Journal of Biomechanical Engineering 06/2009; 131(5):051010. DOI:10.1115/1.3118772 · 1.78 Impact Factor
  • [Show abstract] [Hide abstract]
    ABSTRACT: Our group is currently developing a pneumatic ventricular assist device (PVAD). In general, the major causes of hemolysis in a pulsatile VAD are cavitation, and Reynolds shear stress (RSS) in the mechanical heart valve (MHV). In a previous study, we investigated MHV cavitation. To select the optimal bileaflet valve for our PVAD, in the current study, we investigated RSS and viscous shear stress (VSS) downstream of three different types of commercial bileaflet valves by means of 2D particle image velocimetry (PIV). To carry out flow visualization inside the blood pump and near the valve, we designed a model pump with the same configuration as that of our PVAD. Three types of bileaflet valves (i.e., the ATS valve, the St. Jude valve, and the Sorin Bicarbon valve) were mounted at the aortic position of the model pump, and flow was visualized according to the PIV method. The maximum flow velocity and RSS of the Sorin Bicarbon valve were lower than those of the other two bileaflet valves. The maximum VSS was only 1% of the maximum RSS. Thus, the effect of VSS on blood cell trauma was neglected. The Sorin Bicarbon valve exhibited relatively low levels of RSS, and was therefore considered to be the best valve for our PVAD among the three valves tested.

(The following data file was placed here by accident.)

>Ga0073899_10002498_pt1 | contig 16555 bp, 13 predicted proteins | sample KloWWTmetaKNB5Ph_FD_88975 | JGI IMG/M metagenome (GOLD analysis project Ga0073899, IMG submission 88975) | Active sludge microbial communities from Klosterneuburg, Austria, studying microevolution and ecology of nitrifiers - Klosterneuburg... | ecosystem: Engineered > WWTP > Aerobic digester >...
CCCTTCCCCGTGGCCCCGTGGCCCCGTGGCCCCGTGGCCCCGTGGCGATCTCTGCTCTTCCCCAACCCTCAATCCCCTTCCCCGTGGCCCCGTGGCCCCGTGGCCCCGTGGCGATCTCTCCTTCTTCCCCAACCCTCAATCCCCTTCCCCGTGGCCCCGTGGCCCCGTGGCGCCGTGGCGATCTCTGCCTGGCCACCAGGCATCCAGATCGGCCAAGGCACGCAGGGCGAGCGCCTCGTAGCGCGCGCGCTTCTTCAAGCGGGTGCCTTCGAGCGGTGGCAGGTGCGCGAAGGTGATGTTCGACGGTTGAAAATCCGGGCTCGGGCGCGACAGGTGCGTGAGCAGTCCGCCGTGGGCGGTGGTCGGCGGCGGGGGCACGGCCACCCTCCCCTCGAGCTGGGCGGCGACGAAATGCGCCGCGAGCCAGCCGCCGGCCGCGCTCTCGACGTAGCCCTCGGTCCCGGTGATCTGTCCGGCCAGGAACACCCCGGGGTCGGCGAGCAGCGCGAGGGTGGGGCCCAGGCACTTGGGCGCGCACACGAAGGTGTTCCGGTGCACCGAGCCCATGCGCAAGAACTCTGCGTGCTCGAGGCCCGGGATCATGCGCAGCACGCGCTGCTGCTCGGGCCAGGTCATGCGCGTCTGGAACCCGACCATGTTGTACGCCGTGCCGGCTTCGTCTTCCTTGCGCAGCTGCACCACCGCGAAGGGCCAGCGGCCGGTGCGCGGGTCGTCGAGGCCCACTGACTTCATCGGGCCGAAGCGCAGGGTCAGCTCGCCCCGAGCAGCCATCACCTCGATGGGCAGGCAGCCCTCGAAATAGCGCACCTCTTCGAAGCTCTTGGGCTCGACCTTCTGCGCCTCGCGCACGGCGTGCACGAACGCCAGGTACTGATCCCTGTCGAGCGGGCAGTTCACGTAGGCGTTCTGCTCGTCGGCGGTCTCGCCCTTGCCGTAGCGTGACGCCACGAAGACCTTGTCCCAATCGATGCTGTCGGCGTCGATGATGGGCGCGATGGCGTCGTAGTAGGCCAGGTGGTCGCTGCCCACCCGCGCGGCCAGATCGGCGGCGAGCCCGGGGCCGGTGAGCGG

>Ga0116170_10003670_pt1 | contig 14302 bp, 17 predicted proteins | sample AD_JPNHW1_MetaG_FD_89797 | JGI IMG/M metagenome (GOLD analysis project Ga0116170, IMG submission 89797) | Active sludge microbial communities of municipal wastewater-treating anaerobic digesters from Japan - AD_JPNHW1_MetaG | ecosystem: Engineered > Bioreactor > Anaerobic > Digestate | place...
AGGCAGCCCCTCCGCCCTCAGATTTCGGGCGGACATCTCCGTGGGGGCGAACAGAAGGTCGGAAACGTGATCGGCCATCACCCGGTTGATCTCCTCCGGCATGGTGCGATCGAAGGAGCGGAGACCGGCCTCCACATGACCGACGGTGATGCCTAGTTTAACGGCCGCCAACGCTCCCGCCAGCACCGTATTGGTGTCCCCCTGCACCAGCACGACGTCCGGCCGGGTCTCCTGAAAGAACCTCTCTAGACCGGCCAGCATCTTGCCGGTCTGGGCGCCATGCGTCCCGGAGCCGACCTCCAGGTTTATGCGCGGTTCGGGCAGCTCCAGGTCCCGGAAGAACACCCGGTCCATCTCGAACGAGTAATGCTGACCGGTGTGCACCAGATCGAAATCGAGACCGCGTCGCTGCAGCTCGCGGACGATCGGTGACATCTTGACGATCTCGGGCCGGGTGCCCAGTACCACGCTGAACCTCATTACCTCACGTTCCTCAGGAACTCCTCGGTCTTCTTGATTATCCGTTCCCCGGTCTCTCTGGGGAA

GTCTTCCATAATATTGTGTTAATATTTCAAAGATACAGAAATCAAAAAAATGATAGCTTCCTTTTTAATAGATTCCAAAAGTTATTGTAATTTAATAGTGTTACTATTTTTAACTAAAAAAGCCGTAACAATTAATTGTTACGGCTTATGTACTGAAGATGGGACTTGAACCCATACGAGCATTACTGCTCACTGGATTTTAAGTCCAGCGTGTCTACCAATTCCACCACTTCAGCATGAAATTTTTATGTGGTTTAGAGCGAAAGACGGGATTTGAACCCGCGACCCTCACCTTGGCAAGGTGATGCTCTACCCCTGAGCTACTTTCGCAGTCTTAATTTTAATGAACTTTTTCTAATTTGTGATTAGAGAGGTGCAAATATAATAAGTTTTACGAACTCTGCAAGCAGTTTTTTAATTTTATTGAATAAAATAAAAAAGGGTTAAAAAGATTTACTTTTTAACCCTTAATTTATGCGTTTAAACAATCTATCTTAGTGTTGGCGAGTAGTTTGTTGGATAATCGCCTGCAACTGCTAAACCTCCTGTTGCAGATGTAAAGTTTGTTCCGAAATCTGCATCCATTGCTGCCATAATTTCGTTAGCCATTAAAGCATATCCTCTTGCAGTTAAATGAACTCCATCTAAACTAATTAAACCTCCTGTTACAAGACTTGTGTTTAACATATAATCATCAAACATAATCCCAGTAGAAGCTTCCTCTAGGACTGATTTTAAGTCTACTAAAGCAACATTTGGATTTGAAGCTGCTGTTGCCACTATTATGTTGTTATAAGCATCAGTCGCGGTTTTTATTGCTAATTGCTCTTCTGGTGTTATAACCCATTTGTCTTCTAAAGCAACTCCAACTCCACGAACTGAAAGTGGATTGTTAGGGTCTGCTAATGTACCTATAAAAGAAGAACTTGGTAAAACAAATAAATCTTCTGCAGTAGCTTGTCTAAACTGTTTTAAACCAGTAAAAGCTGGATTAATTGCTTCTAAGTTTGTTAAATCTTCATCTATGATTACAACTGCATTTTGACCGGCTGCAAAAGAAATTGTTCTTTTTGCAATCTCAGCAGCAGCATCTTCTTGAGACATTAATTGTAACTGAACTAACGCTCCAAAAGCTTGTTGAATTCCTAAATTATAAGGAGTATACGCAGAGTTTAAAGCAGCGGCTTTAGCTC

ASAIO journal (American Society for Artificial Internal Organs: 1992) 07/2009; 55(4):348-54. DOI:10.1097/MAT.0b013e3181a793e0 · 1.52 Impact Factor
  • [Show abstract] [Hide abstract]
    ABSTRACT: Lifelong oral anticoagulation (OAC) therapy is required for the prevention of thromboembolic events after implantation of an artificial heart valve. Thromboembolism and anticoagulant-related bleedings account for approximately 75% of all complications experienced by heart valve recipients (2-9% of patients per year). The present study investigated the efficacy of dabigatran, a new direct thrombin inhibitor for oral use, as compared to unfractionated heparin (UFH) and low-molecular-weight heparin (LMWH) in preventing thrombus formation on mechanical heart valves in vitro. Blood (230 ml) from healthy young male volunteers was anticoagulated either by dabigatran (1 micromol/l), UFH (150 IU), or LMWH (100 IU). Mechanical heart valve prostheses were placed in an in vitro thrombosis tester and exposed to the anticoagulated blood samples under continuous circulation at a rate of 75 beats per minute. In whole blood with no anticoagulant, the apparatus completely clotted in 15-20 minutes. When blood was treated with dabigatran, the mean thrombus weight was 164+/-55 mg, in the UFH group 159+/-69 mg, and in the LMWH group 182+/-82 mg (p-value: 0.704). Electron microscopy showed no significant difference in thrombus formation in any group. Dabigatran was as effective as UFH and LMWH in preventing thrombus formation on mechanical heart valves in our in vitro investigation. Thus, we hypothesize that dabigatran etexilate might potentially be a useful and competitive orally administered alternative to UFH and LMWH for recipients of alloplastic heart valve prostheses.
    Thrombosis Research 09/2010; 126(3):e196-200. DOI:10.1016/j.thromres.2010.06.011 · 2.45 Impact Factor
Show more